Used truck sales are just one part of what Dawsongroup offers. CM takes the wheel of an 18-tonne DAF CF at its Milton Keynes HQ
Say the name ‘Dawsons’ to most people and the first thing they think of is rentals, which would be a reasonable assumption as it was originally named Dawsonrentals. However, in March this year, during a comprehensive rebrand, the company was renamed Dawsongroup to reflect the fact it does a whole lot more.
Used truck sales have been part of Dawsons’ business model for almost as long as the company has existed, and can be arranged through any of its 23 nationwide Dawsongroup branches, but we chose the Milton Keynes HQ to visit to find out more.
“The way to do that is to ensure we’ve got good churn, so in 2017 our used assets sold figure was around 2,000 units and we’re budgeting to do the same this year.” head of sales Mark Middleton tells us.
That includes trucks and trailers, with around a 65/35 split in favour of the latter, and means there are an awful lot of vehicles up for grabs at any one time – in fact, the entire existing rental fleet is for sale.
“We can almost pre-sell,” he explains. “If someone comes looking for a particular vehicle, we can identify whether we have one on our fleet – and because we have new vehicles coming in throughout the year, we can then replace a rental customer’s existing truck, giving their previous vehicle to the customer who wants to buy it.”
This, of course, means the existing customer wins as well, so it all works out rather neatly.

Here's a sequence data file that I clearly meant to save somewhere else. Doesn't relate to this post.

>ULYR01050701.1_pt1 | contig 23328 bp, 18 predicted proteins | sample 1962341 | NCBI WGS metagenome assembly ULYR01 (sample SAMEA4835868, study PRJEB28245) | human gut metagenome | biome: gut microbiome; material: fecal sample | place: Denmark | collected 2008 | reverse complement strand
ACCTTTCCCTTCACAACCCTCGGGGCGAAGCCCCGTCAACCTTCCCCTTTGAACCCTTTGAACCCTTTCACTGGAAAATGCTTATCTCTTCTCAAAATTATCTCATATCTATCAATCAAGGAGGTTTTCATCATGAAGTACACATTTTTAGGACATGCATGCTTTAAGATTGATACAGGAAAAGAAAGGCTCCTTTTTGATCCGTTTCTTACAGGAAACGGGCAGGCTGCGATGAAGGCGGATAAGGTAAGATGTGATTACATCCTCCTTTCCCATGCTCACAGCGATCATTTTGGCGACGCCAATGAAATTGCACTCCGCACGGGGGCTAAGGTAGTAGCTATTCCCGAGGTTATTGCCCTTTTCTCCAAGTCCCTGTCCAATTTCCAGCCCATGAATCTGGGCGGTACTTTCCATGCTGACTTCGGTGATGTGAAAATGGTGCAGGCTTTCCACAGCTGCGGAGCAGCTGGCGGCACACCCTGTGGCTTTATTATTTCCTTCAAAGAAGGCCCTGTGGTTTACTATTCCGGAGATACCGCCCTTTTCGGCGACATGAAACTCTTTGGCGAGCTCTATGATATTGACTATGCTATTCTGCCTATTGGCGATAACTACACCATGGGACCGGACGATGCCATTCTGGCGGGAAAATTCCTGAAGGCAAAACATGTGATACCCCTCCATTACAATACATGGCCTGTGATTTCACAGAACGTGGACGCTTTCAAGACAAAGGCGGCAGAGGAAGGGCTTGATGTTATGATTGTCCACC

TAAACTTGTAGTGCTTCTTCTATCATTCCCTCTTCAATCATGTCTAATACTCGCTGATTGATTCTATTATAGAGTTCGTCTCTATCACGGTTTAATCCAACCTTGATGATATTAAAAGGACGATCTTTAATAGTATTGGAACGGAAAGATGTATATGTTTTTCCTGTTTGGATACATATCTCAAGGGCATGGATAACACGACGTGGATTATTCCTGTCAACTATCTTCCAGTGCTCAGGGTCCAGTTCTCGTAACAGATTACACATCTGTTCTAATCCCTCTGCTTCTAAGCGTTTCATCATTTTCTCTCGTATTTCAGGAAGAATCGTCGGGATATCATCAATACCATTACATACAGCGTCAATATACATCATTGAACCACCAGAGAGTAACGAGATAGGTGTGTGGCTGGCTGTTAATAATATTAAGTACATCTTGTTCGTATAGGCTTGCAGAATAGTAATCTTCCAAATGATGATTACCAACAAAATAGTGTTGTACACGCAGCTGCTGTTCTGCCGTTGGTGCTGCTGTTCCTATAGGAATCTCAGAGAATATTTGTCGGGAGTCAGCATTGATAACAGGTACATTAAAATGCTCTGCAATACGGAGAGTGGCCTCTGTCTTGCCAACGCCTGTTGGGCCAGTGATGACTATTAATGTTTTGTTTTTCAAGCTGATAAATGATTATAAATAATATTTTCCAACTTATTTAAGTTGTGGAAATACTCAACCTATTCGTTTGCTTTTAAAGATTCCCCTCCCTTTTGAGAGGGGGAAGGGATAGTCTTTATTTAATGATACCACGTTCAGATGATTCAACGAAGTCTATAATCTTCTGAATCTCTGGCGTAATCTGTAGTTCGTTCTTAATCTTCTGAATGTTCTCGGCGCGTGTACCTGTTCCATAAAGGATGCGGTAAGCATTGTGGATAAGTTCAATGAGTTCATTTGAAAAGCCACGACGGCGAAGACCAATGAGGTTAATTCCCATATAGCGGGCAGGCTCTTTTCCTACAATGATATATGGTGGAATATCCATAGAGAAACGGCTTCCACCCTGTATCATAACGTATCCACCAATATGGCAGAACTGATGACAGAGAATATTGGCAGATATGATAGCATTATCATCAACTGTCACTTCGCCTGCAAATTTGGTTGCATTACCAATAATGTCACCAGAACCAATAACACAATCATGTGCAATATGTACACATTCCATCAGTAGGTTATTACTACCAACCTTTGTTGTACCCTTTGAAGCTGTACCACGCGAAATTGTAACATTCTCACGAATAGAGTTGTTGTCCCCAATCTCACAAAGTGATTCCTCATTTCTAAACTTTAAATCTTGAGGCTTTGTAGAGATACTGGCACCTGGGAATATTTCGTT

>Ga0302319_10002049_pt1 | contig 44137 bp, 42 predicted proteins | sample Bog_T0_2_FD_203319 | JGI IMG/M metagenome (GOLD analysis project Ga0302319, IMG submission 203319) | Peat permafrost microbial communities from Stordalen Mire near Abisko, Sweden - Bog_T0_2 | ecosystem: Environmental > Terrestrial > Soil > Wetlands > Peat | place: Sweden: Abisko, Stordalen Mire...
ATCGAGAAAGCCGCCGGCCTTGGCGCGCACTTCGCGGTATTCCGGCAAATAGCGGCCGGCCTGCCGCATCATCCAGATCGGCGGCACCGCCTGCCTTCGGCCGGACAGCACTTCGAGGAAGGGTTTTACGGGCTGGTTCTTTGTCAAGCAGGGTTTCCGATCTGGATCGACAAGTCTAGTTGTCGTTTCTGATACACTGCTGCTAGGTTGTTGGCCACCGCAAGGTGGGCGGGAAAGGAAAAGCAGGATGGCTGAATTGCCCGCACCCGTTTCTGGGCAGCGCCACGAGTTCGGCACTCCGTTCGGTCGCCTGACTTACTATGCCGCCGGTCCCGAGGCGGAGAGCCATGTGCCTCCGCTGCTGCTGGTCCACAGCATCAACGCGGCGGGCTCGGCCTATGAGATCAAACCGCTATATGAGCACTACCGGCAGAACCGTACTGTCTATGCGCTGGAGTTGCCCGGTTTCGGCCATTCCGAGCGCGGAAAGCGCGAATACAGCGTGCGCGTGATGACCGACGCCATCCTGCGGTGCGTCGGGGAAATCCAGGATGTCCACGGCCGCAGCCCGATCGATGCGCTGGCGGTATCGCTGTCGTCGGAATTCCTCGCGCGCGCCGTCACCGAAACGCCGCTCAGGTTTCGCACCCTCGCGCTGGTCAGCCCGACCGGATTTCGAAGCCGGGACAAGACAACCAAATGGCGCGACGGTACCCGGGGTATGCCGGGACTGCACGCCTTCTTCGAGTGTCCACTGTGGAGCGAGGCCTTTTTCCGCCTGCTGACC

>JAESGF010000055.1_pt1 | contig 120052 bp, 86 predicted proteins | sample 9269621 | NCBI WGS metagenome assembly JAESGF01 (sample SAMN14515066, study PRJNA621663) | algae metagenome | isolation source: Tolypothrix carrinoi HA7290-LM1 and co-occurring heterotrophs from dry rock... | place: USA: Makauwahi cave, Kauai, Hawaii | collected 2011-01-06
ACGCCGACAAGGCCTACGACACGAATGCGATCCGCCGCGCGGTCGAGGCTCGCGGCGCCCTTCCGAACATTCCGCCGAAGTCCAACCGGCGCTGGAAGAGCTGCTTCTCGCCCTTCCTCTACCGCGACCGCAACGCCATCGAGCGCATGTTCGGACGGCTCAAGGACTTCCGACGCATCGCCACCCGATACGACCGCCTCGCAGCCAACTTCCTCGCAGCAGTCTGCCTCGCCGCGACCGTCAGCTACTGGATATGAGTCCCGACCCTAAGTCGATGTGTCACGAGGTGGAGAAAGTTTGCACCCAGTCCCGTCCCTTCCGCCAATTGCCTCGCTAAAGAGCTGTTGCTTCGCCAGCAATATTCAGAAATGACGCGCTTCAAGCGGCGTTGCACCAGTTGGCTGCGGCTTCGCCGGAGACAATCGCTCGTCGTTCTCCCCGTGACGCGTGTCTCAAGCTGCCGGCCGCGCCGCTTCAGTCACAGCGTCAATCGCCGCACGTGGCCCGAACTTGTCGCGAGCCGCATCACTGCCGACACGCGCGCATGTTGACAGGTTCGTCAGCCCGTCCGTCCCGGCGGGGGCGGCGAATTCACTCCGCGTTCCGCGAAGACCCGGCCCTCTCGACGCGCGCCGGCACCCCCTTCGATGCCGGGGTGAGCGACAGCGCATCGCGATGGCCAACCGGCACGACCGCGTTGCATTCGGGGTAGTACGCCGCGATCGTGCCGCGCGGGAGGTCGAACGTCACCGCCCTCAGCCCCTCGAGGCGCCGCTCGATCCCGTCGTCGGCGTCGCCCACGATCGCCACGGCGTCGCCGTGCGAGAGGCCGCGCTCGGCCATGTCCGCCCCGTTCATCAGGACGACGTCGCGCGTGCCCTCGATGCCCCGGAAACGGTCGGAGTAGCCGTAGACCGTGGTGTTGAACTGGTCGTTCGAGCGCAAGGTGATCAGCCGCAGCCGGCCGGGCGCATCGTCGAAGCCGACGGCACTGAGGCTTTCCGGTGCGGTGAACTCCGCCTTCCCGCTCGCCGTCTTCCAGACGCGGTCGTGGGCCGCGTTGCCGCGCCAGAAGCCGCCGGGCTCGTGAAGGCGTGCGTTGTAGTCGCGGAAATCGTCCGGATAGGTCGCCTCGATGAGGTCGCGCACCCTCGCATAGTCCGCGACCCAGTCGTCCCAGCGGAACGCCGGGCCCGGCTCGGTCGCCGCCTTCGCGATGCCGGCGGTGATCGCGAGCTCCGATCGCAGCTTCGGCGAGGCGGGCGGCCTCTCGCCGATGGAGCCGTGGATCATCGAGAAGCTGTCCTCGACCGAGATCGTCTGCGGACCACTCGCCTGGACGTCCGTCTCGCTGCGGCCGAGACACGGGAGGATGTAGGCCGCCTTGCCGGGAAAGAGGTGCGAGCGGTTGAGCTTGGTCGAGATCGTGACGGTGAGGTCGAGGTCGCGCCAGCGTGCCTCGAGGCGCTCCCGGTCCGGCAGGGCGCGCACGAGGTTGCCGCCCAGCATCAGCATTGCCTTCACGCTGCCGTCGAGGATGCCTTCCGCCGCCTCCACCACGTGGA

Selling from a range of manufacturers
The other advantage Dawsongroup has is variety. Instead of just one brand, sales staff can provide vehicles from a range of manufacturers. That doesn’t, however, mean customers miss out on the kind of bolt-ons main dealers provide, nor is there a lack of specialist knowledge.
“Every vehicle we sell, we know exactly where it’s been,” Middleton points out. “We know the background and we’ve managed all the servicing and MoTs.”
Dawsons also uses the CitNOW video app popular in the used-car world that allows customers to perform a virtual walk-around check to ascertain the condition of the vehicle they are being offered. Cosmetic damage is dealt with at the same time as mechanical servicing before delivery, which can be arranged directly to the customer’s own yard.
The group can also offer service maintenance packages nationwide, just like main dealers – in fact, some of the work may well be carried out by main dealers on its behalf.
“Then we have our authorised repairer network that is a mixture of independents as well as manufacturers.” says Middleton.
But if it all goes wrong and a contracted vehicle breaks down, there’s a helpline to call, where the people dealing with incidents actually know one end of the truck from another and can arrange recovery or roadside repair accordingly.
“Basically, we can sell the vehicle, we can finance it – you can take it on HP or an operating lease – and we can then provide the service, maintenance and repair and a driveline warranty,” Middleton sums up. “We give the flexibility to choose anything off our fleet and we can manage it to your timelines.”
All very impressive, but we can’t help wondering if having all these specialist teams available to deliver your every whim doesn’t all get a bit impersonal, with operators effectively being put through a very slick production line. Apparently not. At Milton Keynes you’ll deal with Colin Lee for sales, and if you call the breakdown line it’ll be engineering director Peter Snowden and his team. Whichever branch you go to, there’ll always be a familiar name who can facilitate whatever you need. “We want to build a relationship because for us that’s what it’s all about,” Middleton says. “It’s not a case of just getting the deal done, this is about dealing with people for the next 15, 20, 25 years – we have customers who’ve been with us that long and more – and building trust in our brand, our reputation and, in turn, our business.”